Winnie, the Mad As Hell Doctors' 1986 Winnebago, rolled into Chicago this weekend for two events promoting single payer health care reform. The Mad As Hell Doctors are a group of physicians primarily from Oregon who are spending their September driving from Portland to Washington, D.C. They seek a meeting with President Obama to discuss the future of health care with the firm belief that our country has a moral, social and fiscal duty to enact a single-payer system.
Friday, the Mad As Hell Doctors met up with the Illinois Chapter of Progressive Democrats of America and our local Physicians For a National Health Plan at Joey's Brickhouse on Belmont for an informal reception. There, I had the opportunity to meet the primary spokes-doctor for the group, Dr. Paul Hochfeld. Dr. Hochfeld is an emergency room physician from Corvallis, Oregon. He is concerned about the health care crisis and fiscal emergency caused by what he calls "our current non-system." Dr. Hochfeld told me that he used to be mad that the insurance industry has manipulated policy. He's revised that. Now, he believes that the industry is just doing what industry does. He's mad that politicians are allowing themselves to be manipulated by the industry.
The main event was on Saturday afternoon at the UIC College of Pharmacy. Chicago's Dr. Quentin Young kicked off the event after an emotional tribute by the Illinois Media Progressives to law student and health care reform advocate, Nick Skala, who recently died at the age of 27.
Dr. Young reminded the group that time is on the single payer side. He said, "The concept is simple and the public understands Medicare."
Dr. Hochfeld told the audience that the name Mad As Hell Doctors came from the part of the 1976 movie, Network when evening news anchor Howard Beale encouraged viewers to shout "I'm mad as hell and I'm not going to take it anymore" out their windows. The core of a Mad As Hell Doctors event is when each doctor tells the audience why he or she is mad as hell. Dr. Seward is mad as hell because of the media disinformation and lack of information. He wants them to "just tell us the truth."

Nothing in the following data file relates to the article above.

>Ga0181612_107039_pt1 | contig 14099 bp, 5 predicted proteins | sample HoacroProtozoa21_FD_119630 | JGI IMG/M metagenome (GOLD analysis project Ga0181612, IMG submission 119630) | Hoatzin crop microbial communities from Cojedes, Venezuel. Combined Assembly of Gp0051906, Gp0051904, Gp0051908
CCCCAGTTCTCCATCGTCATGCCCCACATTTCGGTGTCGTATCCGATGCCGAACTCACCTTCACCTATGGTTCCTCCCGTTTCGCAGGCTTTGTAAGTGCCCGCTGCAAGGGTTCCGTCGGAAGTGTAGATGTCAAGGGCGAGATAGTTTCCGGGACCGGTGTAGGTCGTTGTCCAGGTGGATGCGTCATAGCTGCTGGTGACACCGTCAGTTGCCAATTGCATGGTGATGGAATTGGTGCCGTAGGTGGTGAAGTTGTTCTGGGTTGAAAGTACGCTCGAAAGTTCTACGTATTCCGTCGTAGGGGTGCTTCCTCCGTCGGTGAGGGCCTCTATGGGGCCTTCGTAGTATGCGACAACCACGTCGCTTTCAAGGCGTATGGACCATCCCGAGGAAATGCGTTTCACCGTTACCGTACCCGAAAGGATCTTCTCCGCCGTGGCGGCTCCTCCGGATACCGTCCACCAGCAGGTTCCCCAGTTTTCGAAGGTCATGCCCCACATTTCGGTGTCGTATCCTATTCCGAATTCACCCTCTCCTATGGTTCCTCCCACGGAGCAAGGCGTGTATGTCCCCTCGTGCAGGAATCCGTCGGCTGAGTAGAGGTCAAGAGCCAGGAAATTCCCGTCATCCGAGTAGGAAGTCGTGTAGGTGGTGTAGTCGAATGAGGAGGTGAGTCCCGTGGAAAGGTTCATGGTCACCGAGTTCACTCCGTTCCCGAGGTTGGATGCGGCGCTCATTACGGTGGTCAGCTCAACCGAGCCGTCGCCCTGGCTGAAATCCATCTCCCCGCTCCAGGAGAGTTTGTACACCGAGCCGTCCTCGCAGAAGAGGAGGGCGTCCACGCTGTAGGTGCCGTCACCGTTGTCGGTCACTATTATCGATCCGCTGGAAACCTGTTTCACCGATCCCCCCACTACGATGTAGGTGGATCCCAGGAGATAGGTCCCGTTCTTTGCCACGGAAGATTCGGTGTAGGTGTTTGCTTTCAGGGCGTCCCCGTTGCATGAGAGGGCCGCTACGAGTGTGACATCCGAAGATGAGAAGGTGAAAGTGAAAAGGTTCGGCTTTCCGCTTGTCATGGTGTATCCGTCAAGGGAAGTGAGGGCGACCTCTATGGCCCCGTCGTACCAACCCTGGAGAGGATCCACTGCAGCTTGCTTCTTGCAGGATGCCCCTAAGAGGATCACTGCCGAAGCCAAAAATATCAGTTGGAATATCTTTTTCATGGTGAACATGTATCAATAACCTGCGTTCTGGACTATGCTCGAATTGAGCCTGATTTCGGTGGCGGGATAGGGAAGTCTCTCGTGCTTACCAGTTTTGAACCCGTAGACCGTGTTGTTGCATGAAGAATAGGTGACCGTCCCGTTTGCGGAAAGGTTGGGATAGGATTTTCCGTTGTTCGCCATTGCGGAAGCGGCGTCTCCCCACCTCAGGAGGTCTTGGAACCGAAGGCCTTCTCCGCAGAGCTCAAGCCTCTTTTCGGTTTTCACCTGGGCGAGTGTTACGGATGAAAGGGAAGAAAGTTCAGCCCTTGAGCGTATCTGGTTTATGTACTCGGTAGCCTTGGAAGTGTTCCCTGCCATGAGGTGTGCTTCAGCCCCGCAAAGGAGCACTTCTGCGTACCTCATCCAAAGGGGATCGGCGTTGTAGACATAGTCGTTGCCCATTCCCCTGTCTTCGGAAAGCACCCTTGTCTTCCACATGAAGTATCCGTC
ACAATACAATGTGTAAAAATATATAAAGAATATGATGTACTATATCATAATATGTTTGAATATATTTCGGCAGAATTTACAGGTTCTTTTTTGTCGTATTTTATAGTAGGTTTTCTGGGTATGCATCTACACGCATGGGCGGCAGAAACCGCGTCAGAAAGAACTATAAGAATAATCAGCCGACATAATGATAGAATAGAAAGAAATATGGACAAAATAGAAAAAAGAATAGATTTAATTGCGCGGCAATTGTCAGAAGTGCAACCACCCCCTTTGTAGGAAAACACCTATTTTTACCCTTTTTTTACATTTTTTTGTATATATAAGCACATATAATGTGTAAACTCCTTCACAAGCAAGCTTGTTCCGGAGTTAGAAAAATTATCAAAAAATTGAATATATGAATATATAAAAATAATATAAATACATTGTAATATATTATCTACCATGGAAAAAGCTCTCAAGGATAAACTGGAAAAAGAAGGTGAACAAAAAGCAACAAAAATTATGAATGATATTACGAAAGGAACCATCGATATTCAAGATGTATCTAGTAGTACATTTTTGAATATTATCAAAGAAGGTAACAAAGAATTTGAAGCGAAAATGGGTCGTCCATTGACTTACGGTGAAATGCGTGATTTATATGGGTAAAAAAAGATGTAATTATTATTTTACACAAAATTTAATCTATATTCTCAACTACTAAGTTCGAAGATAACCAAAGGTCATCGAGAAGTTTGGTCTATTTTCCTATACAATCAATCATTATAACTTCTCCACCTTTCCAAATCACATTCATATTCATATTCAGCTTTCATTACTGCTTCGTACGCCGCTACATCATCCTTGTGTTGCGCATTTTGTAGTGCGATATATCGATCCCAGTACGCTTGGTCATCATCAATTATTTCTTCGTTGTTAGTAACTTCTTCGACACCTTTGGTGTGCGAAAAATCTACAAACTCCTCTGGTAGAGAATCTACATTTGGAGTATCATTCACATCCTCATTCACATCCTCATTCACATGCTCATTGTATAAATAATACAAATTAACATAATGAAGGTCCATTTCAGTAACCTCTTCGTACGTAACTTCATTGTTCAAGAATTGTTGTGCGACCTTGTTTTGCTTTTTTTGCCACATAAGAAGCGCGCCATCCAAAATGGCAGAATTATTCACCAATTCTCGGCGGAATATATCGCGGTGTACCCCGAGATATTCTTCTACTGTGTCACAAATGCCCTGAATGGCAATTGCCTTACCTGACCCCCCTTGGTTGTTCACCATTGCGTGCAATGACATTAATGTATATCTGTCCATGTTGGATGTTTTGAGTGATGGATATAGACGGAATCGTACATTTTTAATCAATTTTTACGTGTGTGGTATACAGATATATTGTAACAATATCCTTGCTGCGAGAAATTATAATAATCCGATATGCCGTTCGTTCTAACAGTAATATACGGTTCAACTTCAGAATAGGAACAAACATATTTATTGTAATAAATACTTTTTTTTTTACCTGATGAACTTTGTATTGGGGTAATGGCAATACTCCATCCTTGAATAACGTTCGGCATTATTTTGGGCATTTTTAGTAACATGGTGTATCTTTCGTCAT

Dr. Gene Uphoff was mad as hell when a patient came in happy that Bush called back Congress to keep Terry Schiavo alive. Dr. Uphoff told the patient to be more interested in calling Congress back to enact health care reform to save the 18,000 lives lost per year for lack of insurance. He reminded us that the number is now up to 45,000 lives lost per year for lack of insurance.
Nurse Bill Aiken was in the Navy for more than 25 years and has been a nurse around the world for over 40 years. He's seen all of the systems in operation and notes that countries that provide universal health care first made the moral decision to do so and argued about the money later. He's mad because we cannot make that decision in this country.
Dr. Joseph Eusterman, a retired internist, is mad about the code words used by the opposition. He translated the code "personal and individual responsibility" as "don't expect me to help you because you are not worthy because you are ill because you were not personally responsible." He's looking for someone to translate "but for the grace of God go I" for these people.
Dr. Mike Huntington is a Vietnam veteran and told us that there were four veterans on the panel. He's mad because our system thrives on illness and not health. "We wait for people to get sick enough so they come in to get expensive tests and procedures," he said. He described work at a cancer center where they have become enamored with expensive high technology, but cannot account for any improvement in care that technology has made.
Dr. Peter Maher described a case of an elderly woman needing in-home care. She was covered for it under her policy, but after weeks of work by himself and his staff, they were unable to find a provider willing to work with her insurer because it had a habit of not paying providers while it's CEO made $34 million in 2006.
Dr. Mark Sapir is mad that the U.S. health care systems is ranked 37th in the world by the World Health Organization. Dr. Sapir sees the movement for single payer as similar to the civil rights movement. "It's just reality."
When the Mad As Hell Doctors were done, they gave members of the audience their "mad as hell minute." One woman told the story of her accident and resulting debilitating illness that left her bedridden. According to her insurer, a treatment that helped her stand and walk was not medically necessary.